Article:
59                      Early English cases dealing with defamatory libel clearly stated that there is a requirement that an intention to defame must be demonstrated.  A thorough review of these cases was undertaken by Judge Giesbrecht of the Manitoba Provincial Court in R. v. Stevens (1993), 82 C.C.C. (3d) 97, at pp. 134 et seq., and by Twaddle J.A., on appeal.  In R. v. Lord Abingdon (1794), 1 Esp. 226, 170 E.R. 337, at p. 228, Lord Kenyon, Chief Justice of the King’s Bench, in dealing with an issue of defamatory libel was reported as saying:

 

That in order to constitute a libel, the mind must be in fault, and shew a malicious intention to defame, for, if published inadvertently, it would not be a libel; but where a libellous publication appeared unexplained by any evidence, the jury should judge from the overt act, and where the publication contained a charge slanderous in its nature, should from thence infer that the intention was malicious.

 

60                      Twaddle J.A. noted that the second part of Lord Kenyon’s remarks could explain why many English cases never expressly dealt with intention to defame.  He observed that “[t]he presumption that a person intends the natural consequences of his or her actions was seen as a legal one” (Stevens, supra, at p. 300) and that it was not until 1967 that this presumption was “relegated to an inference of fact which a jury might, but need not, make”.  It follows therefore that a person proved to have published defamatory material was presumed to have intended to defame.

 

61                      Other English cases have held that there was a necessity to prove that there was an intention to defame (see e.g. Holbrook, supra, at p. 50, and R. v. Burdett (1820), 4 B. & Ald. 95, 106 E.R. 873, at p. 126).


62                      It is apparent that by the end of the 19th century in England proof of intention to defame was a necessary ingredient of criminal libel (although, this was often presumed from the defamatory nature of the publication).  This view is supported by English authors.  For instance, Sir James Stephen in A History of the Criminal Law of England, vol. 2 (1883), at pp. 358‑59, wrote:

 

The effect of the Libel Act [Fox's] and of the discussions which led to it, was thus to embody in the definition of the crime of seditious libel the existence of some kind of bad intention on the part of the offender. . . . [T]he Libel Act does not say whether the averments as to the specific intentions of the defendant in such cases are or are not material.  It no doubt, however, assumes them to be so, and the law has ever  since been administered upon the supposition that they are.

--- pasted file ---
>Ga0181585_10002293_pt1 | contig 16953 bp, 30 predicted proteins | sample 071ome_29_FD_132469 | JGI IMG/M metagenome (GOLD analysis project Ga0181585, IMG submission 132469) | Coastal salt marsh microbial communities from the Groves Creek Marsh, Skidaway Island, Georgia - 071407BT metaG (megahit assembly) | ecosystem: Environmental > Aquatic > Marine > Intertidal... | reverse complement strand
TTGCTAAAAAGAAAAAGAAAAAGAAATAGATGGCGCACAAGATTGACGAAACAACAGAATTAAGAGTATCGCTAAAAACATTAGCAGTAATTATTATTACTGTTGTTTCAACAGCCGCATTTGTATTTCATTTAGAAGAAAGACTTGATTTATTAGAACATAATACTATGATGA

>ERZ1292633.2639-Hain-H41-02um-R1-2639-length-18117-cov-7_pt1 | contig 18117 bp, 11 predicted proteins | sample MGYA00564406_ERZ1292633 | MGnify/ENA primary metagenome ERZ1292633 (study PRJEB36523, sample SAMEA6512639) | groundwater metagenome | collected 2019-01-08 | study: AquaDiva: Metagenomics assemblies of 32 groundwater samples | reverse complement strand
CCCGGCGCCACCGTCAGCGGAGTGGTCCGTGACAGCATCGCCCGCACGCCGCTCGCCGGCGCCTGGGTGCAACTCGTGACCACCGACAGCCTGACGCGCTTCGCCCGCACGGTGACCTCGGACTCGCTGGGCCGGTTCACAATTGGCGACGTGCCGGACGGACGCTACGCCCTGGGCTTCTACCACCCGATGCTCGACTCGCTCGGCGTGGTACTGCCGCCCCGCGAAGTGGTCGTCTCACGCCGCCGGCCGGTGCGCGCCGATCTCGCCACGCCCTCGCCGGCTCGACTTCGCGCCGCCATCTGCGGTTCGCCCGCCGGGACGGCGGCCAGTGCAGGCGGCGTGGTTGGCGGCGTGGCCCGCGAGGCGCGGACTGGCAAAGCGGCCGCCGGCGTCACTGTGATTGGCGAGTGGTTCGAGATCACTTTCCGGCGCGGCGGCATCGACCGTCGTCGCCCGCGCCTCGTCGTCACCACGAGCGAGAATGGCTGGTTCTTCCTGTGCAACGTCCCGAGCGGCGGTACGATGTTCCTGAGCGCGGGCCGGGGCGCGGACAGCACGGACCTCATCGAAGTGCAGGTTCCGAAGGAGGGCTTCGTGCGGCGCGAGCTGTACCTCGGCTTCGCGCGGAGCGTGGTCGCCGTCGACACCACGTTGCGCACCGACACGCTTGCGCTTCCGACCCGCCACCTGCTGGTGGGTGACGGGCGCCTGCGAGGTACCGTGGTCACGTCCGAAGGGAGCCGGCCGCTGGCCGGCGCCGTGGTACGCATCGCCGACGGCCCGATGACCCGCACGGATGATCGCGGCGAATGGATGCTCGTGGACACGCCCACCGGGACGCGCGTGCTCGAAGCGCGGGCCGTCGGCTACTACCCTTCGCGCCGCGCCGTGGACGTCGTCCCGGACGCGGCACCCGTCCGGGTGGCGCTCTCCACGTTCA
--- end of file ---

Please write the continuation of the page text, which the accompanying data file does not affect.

Similarly, Glanville Williams in Criminal Law: The General Part (2nd ed. 1961) states at p. 67, § 29 that:

 

Libel requires mens rea at least in the sense that the defendant (or, as we shall see, his servant) must have intended to defame, or been reckless as to the defamatory meaning of his words.

 

63                      In Canada, there is relatively little authority dealing with the mens rea requirement of the offence of defamatory libel.  However, I find the historical approach to mens rea taken in England persuasive.  It is also helpful to consider principles of interpretation.

 

64                      Sound guidance and an excellent point of commencement are provided by Lord Reid in Sweet v. Parsley, [1970] A.C. 132 (H.L.), at p. 148:

 


Sometimes the words of the section which creates a particular offence make it clear that mens rea is required in one form or another.  Such cases are quite frequent.  But in a very large number of cases there is no clear indication either way.  In such cases there has for centuries been a presumption that Parliament did not intend to make criminals of persons who were in no way blameworthy in what they did.  That means that whenever a section is silent as to mens rea there is a presumption that, in order to give effect to the will of Parliament, we must read in words appropriate to require mens rea.